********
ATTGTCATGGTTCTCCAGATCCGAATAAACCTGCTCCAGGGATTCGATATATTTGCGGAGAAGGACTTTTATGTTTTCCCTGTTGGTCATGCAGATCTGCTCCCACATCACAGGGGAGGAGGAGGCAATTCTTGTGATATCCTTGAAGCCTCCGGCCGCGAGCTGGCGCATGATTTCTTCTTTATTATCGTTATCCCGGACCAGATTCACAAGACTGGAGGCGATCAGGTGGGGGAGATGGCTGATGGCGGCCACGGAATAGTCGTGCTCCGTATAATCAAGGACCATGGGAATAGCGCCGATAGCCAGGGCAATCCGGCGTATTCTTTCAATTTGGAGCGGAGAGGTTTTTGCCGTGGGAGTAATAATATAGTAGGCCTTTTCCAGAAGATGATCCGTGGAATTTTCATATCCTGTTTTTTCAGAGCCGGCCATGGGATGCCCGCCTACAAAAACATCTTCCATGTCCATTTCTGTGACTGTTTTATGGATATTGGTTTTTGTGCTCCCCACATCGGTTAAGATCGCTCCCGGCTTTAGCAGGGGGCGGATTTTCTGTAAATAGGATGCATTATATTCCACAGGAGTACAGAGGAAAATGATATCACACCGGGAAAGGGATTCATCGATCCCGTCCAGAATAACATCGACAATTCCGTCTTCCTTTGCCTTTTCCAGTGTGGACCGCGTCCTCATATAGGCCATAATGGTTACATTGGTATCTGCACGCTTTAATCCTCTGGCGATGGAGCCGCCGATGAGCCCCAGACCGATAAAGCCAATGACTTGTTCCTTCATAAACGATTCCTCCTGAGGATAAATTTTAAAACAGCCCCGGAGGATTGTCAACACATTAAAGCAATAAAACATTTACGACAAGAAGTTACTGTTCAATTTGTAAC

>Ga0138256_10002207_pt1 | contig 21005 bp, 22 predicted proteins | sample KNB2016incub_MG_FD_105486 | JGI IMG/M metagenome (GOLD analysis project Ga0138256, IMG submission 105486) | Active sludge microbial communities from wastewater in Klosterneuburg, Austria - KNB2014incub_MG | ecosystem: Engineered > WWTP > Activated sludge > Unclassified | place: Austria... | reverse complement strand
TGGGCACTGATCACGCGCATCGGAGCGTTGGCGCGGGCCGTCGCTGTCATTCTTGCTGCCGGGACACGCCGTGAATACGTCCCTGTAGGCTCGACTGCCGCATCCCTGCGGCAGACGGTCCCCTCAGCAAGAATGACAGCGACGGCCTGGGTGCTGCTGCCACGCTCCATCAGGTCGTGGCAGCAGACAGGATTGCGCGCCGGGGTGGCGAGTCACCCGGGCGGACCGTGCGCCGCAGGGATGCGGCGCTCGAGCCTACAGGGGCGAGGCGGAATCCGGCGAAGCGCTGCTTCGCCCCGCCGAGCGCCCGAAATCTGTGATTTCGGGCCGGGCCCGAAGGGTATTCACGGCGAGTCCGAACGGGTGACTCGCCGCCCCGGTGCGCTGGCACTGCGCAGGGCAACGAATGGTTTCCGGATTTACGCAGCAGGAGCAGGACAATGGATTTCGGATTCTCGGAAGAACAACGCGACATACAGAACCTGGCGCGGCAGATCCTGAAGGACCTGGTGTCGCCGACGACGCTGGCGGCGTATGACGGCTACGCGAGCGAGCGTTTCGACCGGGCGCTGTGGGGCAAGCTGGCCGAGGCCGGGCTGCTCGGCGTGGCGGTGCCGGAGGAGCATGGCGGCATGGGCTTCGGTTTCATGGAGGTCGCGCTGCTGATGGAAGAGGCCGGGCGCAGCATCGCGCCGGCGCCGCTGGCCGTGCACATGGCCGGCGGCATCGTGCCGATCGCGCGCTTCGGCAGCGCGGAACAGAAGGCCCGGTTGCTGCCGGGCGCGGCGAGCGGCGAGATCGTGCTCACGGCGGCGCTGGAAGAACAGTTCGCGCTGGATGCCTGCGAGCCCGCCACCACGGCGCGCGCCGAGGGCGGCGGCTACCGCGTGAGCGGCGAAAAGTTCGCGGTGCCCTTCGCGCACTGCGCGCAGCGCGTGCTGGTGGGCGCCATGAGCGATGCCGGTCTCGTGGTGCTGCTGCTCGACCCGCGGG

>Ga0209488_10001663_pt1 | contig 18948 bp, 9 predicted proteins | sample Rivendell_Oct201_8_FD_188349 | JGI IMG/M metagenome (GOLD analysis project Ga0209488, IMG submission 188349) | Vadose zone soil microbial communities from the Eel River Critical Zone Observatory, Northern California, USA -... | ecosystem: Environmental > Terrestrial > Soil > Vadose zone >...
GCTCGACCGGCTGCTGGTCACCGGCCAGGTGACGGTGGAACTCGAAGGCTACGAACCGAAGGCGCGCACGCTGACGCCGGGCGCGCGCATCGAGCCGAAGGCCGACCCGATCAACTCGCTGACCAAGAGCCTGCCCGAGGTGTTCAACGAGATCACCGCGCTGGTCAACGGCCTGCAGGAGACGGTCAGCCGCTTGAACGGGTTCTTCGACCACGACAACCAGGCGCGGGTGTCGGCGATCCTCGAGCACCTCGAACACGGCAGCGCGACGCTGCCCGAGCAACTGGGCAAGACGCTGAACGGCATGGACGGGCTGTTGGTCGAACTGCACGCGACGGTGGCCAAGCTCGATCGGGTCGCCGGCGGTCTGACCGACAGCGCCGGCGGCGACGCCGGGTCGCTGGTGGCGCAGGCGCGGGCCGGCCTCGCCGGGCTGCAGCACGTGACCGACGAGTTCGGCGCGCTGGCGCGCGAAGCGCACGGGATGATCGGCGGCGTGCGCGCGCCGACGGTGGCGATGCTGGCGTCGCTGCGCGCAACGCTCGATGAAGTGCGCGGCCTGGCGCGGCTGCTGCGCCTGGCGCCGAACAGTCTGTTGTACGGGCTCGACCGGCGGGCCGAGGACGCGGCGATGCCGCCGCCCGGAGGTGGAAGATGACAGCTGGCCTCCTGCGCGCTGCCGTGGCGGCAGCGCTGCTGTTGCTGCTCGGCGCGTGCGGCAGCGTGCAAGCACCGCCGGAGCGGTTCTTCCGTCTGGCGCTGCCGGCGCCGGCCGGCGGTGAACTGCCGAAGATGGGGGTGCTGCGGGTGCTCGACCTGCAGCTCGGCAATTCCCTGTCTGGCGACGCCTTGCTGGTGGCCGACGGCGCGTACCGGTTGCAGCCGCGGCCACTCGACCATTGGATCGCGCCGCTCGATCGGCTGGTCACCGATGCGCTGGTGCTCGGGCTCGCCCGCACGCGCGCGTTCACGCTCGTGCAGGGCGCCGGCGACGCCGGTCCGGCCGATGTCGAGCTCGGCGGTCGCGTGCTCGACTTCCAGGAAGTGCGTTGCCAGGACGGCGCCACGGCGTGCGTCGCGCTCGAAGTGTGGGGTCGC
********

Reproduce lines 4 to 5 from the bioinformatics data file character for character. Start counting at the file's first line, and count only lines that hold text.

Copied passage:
>Ga0209488_10001663_pt1 | contig 18948 bp, 9 predicted proteins | sample Rivendell_Oct201_8_FD_188349 | JGI IMG/M metagenome (GOLD analysis project Ga0209488, IMG submission 188349) | Vadose zone soil microbial communities from the Eel River Critical Zone Observatory, Northern California, USA -... | ecosystem: Environmental > Terrestrial > Soil > Vadose zone >...
GCTCGACCGGCTGCTGGTCACCGGCCAGGTGACGGTGGAACTCGAAGGCTACGAACCGAAGGCGCGCACGCTGACGCCGGGCGCGCGCATCGAGCCGAAGGCCGACCCGATCAACTCGCTGACCAAGAGCCTGCCCGAGGTGTTCAACGAGATCACCGCGCTGGTCAACGGCCTGCAGGAGACGGTCAGCCGCTTGAACGGGTTCTTCGACCACGACAACCAGGCGCGGGTGTCGGCGATCCTCGAGCACCTCGAACACGGCAGCGCGACGCTGCCCGAGCAACTGGGCAAGACGCTGAACGGCATGGACGGGCTGTTGGTCGAACTGCACGCGACGGTGGCCAAGCTCGATCGGGTCGCCGGCGGTCTGACCGACAGCGCCGGCGGCGACGCCGGGTCGCTGGTGGCGCAGGCGCGGGCCGGCCTCGCCGGGCTGCAGCACGTGACCGACGAGTTCGGCGCGCTGGCGCGCGAAGCGCACGGGATGATCGGCGGCGTGCGCGCGCCGACGGTGGCGATGCTGGCGTCGCTGCGCGCAACGCTCGATGAAGTGCGCGGCCTGGCGCGGCTGCTGCGCCTGGCGCCGAACAGTCTGTTGTACGGGCTCGACCGGCGGGCCGAGGACGCGGCGATGCCGCCGCCCGGAGGTGGAAGATGACAGCTGGCCTCCTGCGCGCTGCCGTGGCGGCAGCGCTGCTGTTGCTGCTCGGCGCGTGCGGCAGCGTGCAAGCACCGCCGGAGCGGTTCTTCCGTCTGGCGCTGCCGGCGCCGGCCGGCGGTGAACTGCCGAAGATGGGGGTGCTGCGGGTGCTCGACCTGCAGCTCGGCAATTCCCTGTCTGGCGACGCCTTGCTGGTGGCCGACGGCGCGTACCGGTTGCAGCCGCGGCCACTCGACCATTGGATCGCGCCGCTCGATCGGCTGGTCACCGATGCGCTGGTGCTCGGGCTCGCCCGCACGCGCGCGTTCACGCTCGTGCAGGGCGCCGGCGACGCCGGTCCGGCCGATGTCGAGCTCGGCGGTCGCGTGCTCGACTTCCAGGAAGTGCGTTGCCAGGACGGCGCCACGGCGTGCGTCGCGCTCGAAGTGTGGGGTCGC